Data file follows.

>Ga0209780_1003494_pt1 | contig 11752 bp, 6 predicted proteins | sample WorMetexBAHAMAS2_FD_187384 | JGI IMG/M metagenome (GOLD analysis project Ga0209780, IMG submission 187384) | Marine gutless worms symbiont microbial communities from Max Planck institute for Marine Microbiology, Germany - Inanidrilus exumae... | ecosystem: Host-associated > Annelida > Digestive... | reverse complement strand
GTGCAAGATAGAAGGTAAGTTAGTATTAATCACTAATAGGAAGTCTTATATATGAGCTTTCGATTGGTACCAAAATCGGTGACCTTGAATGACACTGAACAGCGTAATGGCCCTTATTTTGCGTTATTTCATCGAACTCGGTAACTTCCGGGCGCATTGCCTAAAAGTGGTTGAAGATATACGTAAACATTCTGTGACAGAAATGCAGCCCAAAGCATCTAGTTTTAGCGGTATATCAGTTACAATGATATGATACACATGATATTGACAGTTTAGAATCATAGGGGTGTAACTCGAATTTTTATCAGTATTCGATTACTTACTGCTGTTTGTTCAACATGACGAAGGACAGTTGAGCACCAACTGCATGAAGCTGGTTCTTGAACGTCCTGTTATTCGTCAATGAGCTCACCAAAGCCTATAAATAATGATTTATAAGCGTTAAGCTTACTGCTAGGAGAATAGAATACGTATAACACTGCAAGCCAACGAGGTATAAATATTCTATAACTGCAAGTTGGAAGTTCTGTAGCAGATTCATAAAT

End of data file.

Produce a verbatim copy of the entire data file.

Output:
>Ga0209780_1003494_pt1 | contig 11752 bp, 6 predicted proteins | sample WorMetexBAHAMAS2_FD_187384 | JGI IMG/M metagenome (GOLD analysis project Ga0209780, IMG submission 187384) | Marine gutless worms symbiont microbial communities from Max Planck institute for Marine Microbiology, Germany - Inanidrilus exumae... | ecosystem: Host-associated > Annelida > Digestive... | reverse complement strand
GTGCAAGATAGAAGGTAAGTTAGTATTAATCACTAATAGGAAGTCTTATATATGAGCTTTCGATTGGTACCAAAATCGGTGACCTTGAATGACACTGAACAGCGTAATGGCCCTTATTTTGCGTTATTTCATCGAACTCGGTAACTTCCGGGCGCATTGCCTAAAAGTGGTTGAAGATATACGTAAACATTCTGTGACAGAAATGCAGCCCAAAGCATCTAGTTTTAGCGGTATATCAGTTACAATGATATGATACACATGATATTGACAGTTTAGAATCATAGGGGTGTAACTCGAATTTTTATCAGTATTCGATTACTTACTGCTGTTTGTTCAACATGACGAAGGACAGTTGAGCACCAACTGCATGAAGCTGGTTCTTGAACGTCCTGTTATTCGTCAATGAGCTCACCAAAGCCTATAAATAATGATTTATAAGCGTTAAGCTTACTGCTAGGAGAATAGAATACGTATAACACTGCAAGCCAACGAGGTATAAATATTCTATAACTGCAAGTTGGAAGTTCTGTAGCAGATTCATAAAT